The Days of Easy Income Are Over

Posted in: Economics, General, Stock Market, Thought of the Week

The Fed’s bond-buying program known as Quantitative Easing (QE), which has helped keep interest rates artificially low since 2008, will end in October. Our Investment Committee has referred to this as the “War on seniors and savers.” Income seekers who have either sat in cash for the last six years, or moved into risky assets in search of yield, are increasingly anxious for the Fed to begin raising interest rates in hope of returning to the days where interest earned on CDs and money market funds could be used to pay bills. Unfortunately, our Investment Committee believes we are a decade or more away from returning to those days.

The last time interest rates were near zero was back during the Great Depression. Back then, interest rates stayed down at zero for close to sixteen years because the Fed raised interest rates very slowly and methodically for fear of causing the economy to fall back into a depression. Additionally, it took thirty years for interest on cash to reach the long-term average of 3.7%. Given the severity of the Great Recession in 2008, our Investment Committee firmly believes that the Fed will repeat this behavior for fear of moving too fast, thus causing income seekers to endure an even longer period of zero returns on cash.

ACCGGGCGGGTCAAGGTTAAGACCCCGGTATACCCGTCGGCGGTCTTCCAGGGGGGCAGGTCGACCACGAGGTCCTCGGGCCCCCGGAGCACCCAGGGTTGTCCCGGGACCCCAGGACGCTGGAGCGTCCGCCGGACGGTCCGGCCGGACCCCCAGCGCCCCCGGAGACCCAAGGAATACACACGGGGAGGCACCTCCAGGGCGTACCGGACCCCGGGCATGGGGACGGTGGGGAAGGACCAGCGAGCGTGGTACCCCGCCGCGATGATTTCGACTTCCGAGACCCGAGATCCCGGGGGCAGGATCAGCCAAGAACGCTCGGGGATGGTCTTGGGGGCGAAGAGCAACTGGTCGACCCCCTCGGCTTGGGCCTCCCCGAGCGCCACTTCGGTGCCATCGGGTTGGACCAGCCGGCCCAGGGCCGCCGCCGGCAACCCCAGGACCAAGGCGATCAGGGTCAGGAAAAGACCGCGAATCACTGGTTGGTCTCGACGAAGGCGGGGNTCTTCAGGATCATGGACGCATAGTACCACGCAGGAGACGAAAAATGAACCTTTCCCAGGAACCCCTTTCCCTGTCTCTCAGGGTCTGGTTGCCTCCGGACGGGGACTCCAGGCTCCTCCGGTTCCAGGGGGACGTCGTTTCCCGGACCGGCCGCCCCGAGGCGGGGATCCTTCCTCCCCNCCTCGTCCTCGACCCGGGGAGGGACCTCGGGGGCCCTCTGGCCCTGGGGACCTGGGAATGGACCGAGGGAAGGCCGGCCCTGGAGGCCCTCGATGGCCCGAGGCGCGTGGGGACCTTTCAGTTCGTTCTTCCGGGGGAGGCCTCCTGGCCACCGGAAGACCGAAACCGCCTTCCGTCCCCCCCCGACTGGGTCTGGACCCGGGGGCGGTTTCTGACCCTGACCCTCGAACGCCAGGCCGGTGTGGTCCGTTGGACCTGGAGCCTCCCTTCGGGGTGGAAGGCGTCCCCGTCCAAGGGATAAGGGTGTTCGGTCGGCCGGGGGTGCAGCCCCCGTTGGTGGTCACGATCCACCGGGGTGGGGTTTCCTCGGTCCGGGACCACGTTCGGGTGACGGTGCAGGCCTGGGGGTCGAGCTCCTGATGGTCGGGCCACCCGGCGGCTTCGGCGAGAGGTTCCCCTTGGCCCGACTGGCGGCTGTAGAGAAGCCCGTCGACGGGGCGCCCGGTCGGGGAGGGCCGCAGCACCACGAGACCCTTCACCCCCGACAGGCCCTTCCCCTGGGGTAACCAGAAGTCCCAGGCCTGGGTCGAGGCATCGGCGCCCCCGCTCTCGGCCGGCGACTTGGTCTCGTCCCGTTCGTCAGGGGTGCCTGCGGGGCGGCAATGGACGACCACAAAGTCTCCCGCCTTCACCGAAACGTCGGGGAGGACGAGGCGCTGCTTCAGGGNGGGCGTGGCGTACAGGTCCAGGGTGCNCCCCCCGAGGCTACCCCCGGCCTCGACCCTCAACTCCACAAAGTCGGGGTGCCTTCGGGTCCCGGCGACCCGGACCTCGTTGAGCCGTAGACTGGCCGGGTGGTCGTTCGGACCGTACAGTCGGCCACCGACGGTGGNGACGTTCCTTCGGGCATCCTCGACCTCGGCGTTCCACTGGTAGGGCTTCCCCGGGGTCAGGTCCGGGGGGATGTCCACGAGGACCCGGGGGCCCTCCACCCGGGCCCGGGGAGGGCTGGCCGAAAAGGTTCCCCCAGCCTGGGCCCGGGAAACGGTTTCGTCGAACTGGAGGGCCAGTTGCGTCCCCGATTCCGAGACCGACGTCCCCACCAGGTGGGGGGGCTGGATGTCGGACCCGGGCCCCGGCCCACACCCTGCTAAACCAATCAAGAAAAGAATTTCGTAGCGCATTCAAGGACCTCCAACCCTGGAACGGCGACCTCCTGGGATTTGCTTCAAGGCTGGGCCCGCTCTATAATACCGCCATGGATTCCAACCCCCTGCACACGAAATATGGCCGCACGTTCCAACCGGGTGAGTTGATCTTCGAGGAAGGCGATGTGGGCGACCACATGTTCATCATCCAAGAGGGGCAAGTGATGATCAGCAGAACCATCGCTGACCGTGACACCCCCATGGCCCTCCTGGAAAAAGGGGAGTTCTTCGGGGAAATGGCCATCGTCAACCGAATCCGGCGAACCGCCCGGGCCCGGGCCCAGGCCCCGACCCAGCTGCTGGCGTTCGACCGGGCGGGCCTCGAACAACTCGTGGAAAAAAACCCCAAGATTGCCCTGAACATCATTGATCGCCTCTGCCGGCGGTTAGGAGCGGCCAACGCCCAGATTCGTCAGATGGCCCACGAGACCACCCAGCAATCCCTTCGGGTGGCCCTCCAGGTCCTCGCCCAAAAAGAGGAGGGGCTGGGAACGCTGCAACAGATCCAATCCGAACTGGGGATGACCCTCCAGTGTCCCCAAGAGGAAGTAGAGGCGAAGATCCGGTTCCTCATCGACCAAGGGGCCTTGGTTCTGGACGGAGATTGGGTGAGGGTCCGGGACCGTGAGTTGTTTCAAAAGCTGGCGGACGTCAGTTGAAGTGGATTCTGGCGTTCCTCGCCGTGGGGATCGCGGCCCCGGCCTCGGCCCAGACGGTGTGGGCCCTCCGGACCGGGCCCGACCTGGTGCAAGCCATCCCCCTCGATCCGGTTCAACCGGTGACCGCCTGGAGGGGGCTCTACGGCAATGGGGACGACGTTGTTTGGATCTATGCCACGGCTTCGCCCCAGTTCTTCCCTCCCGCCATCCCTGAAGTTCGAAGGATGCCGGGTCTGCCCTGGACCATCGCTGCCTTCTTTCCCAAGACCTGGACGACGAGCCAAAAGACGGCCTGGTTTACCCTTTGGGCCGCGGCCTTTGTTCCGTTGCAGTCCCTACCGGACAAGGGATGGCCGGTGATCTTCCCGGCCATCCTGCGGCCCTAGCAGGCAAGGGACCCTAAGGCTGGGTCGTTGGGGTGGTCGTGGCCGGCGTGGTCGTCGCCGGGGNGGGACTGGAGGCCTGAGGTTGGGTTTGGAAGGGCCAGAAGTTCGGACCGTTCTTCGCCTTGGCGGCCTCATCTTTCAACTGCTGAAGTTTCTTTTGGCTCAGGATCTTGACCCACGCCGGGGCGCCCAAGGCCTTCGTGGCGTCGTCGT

The days of buying these ultra-safe assets to pay the bills are over for the foreseeable future. In other words, the timing of the Fed’s first interest rate hike is almost irrelevant. The good news is that income is out there, and our Investment Committee is finding attractive risk-adjusted income on a regular basis. The strategies used by risk-averse investors to pay bills a decade ago can no longer work in the complexity of markets today. For those who rely on income from investments to pay bills, the need for active management has never been higher. Investors must find professionals who are skilled at generating attractive risk-adjusted income, because even if the Fed were to raise rates tomorrow, we are likely a decade or more away from any material change in the rate offered on bank CDs and money market funds.

Read this week’s Thought of the Week to learn more about the ending of QE in October.

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As an Investment Advisory Representative working in conjunction with Global Financial Private Capital (GFPC) we are provided weekly thoughts on what is happening in the economy and the market. Written by our investment committee at GFPC we find these thoughts to be informative and interesting.